Readers of this blog will be familiar with the story of Ray Holland, the psychotherapist who was struck off by the UK Council for Psychotherapy in 2014 for serious sexual misconduct with a vulnerable client. Since then he has changed his name to Ray Bott-Holland and carried on practising, registering with a string of impressive-sounding but non-accredited bodies. Along the way, he’s occasionally sent me spurious legal threats for having the temerity to put information in the public domain that was already in the public domain to begin with. Continue reading
Former UKCP psychotherapist Ray Holland has been no stranger to this blog. You may remember him from such blog posts as, “Being struck off for serious sexual misconduct with a vulnerable client.” You may also remember him from, “Changing his name to Ray Bott-Holland, signing up with various impressive-sounding but non-accredited organisations, and carrying on practising.” And let’s not forget his mini-viral Internet sensation, “Phil Doré, I’m going to sue you if you don’t take down your blog posts.”
After I broadcast his spurious legal threats across half of Twitter, I never heard from him again. Until today.
Given that I’ve blogged about serious sexual misconduct cases in counselling and psychotherapy, @sameihuda on Twitter drew my attention to this article in BPS Research Digest. It deals with the tricky topic of when therapists develop a sense of sexual attraction to their clients.
The article refers only to when therapists have sexual feelings, not when this turns into actual sexual acts (fortunately, none of the therapists surveyed in the research cited had done this). I’ll give some thoughts on when this could happen.
Previously I commented on the case of Ray Holland, a psychotherapist who was struck off by the UK Council for Psychotherapy for serious sexual misconduct with an “evidently vulnerable client”. Mr Holland denies the allegations despite the striking-off, and has returned to psychotherapy practice. This week I noticed that he had put up a new business website, changing his name to Ray Bott-Holland.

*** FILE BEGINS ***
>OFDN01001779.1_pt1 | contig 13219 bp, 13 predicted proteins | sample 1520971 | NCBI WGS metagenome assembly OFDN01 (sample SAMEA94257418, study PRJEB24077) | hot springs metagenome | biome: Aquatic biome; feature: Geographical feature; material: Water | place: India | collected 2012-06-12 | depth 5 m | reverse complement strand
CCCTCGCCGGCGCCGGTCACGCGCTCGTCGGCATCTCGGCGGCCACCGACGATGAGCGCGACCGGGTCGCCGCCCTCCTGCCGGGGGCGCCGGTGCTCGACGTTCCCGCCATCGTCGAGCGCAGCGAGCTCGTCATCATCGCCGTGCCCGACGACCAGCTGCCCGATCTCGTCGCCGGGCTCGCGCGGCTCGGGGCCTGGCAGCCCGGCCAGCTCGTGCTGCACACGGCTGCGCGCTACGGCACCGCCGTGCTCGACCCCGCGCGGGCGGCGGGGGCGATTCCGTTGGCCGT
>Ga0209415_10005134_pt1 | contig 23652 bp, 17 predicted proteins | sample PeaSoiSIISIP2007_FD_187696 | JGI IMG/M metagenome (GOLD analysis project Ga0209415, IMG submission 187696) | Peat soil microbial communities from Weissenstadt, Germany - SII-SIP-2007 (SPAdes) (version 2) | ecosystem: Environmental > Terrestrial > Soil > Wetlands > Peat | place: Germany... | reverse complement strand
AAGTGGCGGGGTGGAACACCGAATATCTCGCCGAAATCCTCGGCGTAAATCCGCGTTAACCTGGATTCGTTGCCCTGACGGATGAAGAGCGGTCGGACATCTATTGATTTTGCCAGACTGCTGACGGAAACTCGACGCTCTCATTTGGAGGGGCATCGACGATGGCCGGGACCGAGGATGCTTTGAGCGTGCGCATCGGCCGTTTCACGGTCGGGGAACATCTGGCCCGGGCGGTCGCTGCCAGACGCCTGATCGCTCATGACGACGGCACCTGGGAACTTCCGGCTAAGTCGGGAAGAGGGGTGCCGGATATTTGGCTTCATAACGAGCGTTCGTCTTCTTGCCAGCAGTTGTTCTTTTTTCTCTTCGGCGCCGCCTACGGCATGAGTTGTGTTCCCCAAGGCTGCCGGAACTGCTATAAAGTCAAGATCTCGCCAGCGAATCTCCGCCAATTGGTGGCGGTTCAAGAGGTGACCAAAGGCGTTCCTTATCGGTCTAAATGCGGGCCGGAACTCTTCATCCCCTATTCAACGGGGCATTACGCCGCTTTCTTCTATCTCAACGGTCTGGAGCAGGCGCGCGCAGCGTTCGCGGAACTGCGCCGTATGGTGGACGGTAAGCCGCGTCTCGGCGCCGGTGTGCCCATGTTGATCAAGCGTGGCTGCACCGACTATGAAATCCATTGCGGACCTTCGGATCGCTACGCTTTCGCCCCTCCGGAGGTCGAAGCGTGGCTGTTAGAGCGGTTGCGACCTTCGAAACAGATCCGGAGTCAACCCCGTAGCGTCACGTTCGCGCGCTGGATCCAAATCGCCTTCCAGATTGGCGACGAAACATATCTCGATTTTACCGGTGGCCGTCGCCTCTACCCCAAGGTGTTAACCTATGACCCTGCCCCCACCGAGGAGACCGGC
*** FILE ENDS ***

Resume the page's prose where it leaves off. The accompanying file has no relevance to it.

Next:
Today, I received two e-mails from Holland (or Bott-Holland, or whatever he’ll be calling himself next week) threatening to sue me if I don’t remove all his details from my blog.
In July 2014 Raymond Holland was struck off by the UK Council for Psychotherapy, over allegations of serious sexual misconduct with an “evidently vulnerable client”. They also allege that he “threatened Ms [Redacted] in order to prevent her from reporting the matter.” The panel found he “gave no indication at all that he had learned by his experiences or that he showed any insight into his behaviour.”
In September I noticed that he appeared to be still practising. His website was up, and he turned up in the comments thread of my blog post to confirm that he did indeed plan to continue despite his striking-off. Since then his website has gone down. But now a new website has gone up. For a Ray Bott-Holland.
The UK Council for Psychotherapy recently struck off Raymond Spencer Holland for serious sexual misconduct with an “evidently vulnerable client.” They allege he “threatened [the client] in order to prevent her from reporting the matter” and “spoke with the absence of empathy towards [the client] whom he said he believed was ‘a fantasist’.” The UKCP found that he showed no remorse or insight into his actions.
But is he still practising? Web searches suggest he may well be.
Following the godawful decision by the UK Council for Psychotherapy to impose a 6 month suspension for serious sexual misconduct (after which the therapist was allowed to re-register), there’s been another hearing outcome, again involving serious sexual misconduct. This time however, the registrant has been struck off.
Obviously, that represents an improvement on the terrible decision-making in the Rob Waygood case. But does it mean that the UKCP’s complaints process is becoming more robust? Personally, I’m not convinced.